President Kiir also dismissed Machar from his post after the fighting resumed last month, and replaced him with Taban Deng Gai, a member of the opposition who had fallen out with Machar.

Parole Granted

Turkey announced Wednesday that it plans to empty its prisons of up to 38,000 criminals convicted of nonviolent offenses to make room for the lawyers, teachers, journalists and judges arrested in connection with the recent failed coup.

The decision to release so many criminals back onto the streets at once is a sign of the pressure the Turkish state apparatus has been put under as President Recep Tayyip Erdogan continues to expand his purge of supposed enemies of the government, writes the New York Times.

Erdogan blames the attempted July 15 coup on the exiled Islamic cleric Fethullah Gülen and his followers, many of whom have long held positions in Turkish state institutions like the military.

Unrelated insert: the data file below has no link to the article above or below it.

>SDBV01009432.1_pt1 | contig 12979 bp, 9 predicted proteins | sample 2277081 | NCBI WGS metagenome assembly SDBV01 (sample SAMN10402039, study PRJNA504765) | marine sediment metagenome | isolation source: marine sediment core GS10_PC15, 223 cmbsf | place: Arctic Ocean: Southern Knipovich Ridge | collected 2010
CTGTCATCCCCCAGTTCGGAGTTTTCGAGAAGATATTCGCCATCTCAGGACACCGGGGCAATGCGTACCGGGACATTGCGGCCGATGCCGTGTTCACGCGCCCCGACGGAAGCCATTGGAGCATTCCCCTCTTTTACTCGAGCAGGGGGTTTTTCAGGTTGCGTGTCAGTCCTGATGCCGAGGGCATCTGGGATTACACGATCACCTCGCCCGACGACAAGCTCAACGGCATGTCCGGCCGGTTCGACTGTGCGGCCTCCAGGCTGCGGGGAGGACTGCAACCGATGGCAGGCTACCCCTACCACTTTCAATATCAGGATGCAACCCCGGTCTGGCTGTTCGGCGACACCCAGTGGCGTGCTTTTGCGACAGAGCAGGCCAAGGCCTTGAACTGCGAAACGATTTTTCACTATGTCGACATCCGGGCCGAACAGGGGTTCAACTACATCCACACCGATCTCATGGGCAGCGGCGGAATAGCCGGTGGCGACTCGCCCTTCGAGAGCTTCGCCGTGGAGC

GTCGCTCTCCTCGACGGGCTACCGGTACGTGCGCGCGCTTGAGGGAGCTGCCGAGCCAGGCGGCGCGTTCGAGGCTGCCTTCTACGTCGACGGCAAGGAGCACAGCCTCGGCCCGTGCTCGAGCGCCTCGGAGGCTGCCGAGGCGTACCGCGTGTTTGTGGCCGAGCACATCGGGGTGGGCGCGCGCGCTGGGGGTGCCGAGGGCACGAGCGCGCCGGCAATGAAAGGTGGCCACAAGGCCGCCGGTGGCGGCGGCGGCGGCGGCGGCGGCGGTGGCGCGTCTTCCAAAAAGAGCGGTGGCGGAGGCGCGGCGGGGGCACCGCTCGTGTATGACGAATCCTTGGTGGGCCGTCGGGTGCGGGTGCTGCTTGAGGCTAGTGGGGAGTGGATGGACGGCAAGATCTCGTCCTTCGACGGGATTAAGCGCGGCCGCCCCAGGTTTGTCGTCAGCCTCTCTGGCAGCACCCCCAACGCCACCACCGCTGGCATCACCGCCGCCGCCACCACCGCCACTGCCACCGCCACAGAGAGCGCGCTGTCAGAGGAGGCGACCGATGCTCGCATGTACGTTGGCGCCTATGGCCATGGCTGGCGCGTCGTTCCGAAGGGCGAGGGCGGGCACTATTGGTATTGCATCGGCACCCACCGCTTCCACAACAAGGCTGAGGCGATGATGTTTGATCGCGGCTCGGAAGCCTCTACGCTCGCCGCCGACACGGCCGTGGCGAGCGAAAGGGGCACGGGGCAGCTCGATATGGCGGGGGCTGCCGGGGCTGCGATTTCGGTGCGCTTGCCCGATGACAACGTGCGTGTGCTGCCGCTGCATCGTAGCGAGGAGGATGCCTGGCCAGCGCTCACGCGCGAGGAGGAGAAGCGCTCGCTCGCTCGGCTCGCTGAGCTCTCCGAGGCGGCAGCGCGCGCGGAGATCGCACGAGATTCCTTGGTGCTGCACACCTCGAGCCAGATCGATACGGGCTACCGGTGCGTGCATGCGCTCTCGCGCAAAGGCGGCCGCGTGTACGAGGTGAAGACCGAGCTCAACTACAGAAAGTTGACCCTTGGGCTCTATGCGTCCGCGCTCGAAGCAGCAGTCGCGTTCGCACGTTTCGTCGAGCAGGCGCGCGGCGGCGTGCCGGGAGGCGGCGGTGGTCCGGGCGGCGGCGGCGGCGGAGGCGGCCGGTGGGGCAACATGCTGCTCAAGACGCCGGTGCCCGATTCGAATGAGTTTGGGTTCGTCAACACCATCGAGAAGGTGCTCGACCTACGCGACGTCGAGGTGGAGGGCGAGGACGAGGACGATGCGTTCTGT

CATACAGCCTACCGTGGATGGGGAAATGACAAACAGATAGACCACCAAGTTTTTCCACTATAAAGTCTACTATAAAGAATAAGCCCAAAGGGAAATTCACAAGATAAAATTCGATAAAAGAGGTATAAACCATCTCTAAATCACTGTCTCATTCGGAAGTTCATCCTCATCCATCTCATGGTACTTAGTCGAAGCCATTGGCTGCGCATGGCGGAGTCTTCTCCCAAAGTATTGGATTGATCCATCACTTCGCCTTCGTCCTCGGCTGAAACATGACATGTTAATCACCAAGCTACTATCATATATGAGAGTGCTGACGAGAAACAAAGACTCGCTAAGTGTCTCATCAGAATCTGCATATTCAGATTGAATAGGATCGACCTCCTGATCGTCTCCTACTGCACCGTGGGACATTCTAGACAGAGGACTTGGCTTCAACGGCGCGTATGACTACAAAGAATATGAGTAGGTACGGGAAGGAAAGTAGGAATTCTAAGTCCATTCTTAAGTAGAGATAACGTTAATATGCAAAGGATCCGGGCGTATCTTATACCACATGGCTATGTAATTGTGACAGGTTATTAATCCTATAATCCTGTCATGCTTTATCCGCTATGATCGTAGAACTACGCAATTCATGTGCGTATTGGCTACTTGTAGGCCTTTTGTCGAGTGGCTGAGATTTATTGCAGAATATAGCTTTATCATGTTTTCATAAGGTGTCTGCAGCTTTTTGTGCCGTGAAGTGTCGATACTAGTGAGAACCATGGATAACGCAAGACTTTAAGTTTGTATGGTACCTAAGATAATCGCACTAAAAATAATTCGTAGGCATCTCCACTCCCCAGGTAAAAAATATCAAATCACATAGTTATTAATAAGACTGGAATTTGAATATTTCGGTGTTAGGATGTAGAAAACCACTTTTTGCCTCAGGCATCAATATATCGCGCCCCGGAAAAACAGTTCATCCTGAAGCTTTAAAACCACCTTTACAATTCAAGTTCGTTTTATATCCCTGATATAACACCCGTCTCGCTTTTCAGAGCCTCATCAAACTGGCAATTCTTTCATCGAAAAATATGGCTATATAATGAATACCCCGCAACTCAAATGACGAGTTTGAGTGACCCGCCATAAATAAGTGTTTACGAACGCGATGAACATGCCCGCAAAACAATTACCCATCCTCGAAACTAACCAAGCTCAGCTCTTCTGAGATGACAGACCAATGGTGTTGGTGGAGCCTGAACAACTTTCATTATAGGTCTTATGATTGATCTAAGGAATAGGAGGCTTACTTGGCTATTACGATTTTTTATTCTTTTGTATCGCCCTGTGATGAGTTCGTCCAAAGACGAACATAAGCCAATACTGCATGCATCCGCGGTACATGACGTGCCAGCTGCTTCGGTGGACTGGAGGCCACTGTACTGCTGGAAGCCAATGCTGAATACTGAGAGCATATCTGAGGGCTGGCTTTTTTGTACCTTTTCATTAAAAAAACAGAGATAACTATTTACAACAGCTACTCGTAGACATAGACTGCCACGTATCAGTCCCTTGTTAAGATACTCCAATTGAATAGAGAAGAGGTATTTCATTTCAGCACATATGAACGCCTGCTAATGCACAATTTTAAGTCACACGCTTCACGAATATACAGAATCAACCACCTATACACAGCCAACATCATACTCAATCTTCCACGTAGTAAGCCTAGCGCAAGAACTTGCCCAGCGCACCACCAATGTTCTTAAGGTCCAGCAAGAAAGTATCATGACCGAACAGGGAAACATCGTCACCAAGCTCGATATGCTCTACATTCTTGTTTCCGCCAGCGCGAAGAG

Over 40,000 people have been arrested or detained on coup-related charges so far, while tens of thousands of teachers, policemen, state bureaucrats and the like have lost their jobs, creating gaping holes in government and other institutions like schools and the judiciary.

Turkey’s prisoner-release plan – made possible by powers granted under a state of emergency that allows the government to bypass Parliament – will free convicted criminals who have served at least half of their sentence on supervised parole. Criminals guilty of murder, rape or other violent crimes are not eligible for release, said the government.

Switching Sides

North Korea’s deputy ambassador to the UK, Thae Yong Ho, has defected to South Korea along with his family in one of the highest-profile defections in history from the Hermit Kingdom.

Thae, second in command at North Korea’s embassy in London, said he was “sick and tired” of Kim Jong Un’s regime, according to officials in Seoul.

Thae and his family have arrived in South Korea and are in the government’s custody, although sources declined to give information on the date of his defection or his whereabouts.